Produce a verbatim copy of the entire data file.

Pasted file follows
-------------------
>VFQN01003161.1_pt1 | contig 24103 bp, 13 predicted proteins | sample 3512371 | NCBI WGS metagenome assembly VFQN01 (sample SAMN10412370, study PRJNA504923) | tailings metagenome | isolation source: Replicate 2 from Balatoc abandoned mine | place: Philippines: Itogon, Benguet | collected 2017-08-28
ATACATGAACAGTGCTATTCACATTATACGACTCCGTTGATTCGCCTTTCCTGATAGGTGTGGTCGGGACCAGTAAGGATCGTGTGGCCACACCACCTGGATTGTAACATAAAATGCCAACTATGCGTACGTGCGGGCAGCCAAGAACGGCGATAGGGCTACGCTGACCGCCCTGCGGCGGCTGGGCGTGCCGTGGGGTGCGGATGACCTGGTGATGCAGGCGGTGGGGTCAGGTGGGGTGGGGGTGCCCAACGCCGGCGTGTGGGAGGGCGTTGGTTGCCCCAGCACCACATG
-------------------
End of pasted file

>VFQN01003161.1_pt1 | contig 24103 bp, 13 predicted proteins | sample 3512371 | NCBI WGS metagenome assembly VFQN01 (sample SAMN10412370, study PRJNA504923) | tailings metagenome | isolation source: Replicate 2 from Balatoc abandoned mine | place: Philippines: Itogon, Benguet | collected 2017-08-28
ATACATGAACAGTGCTATTCACATTATACGACTCCGTTGATTCGCCTTTCCTGATAGGTGTGGTCGGGACCAGTAAGGATCGTGTGGCCACACCACCTGGATTGTAACATAAAATGCCAACTATGCGTACGTGCGGGCAGCCAAGAACGGCGATAGGGCTACGCTGACCGCCCTGCGGCGGCTGGGCGTGCCGTGGGGTGCGGATGACCTGGTGATGCAGGCGGTGGGGTCAGGTGGGGTGGGGGTGCCCAACGCCGGCGTGTGGGAGGGCGTTGGTTGCCCCAGCACCACATG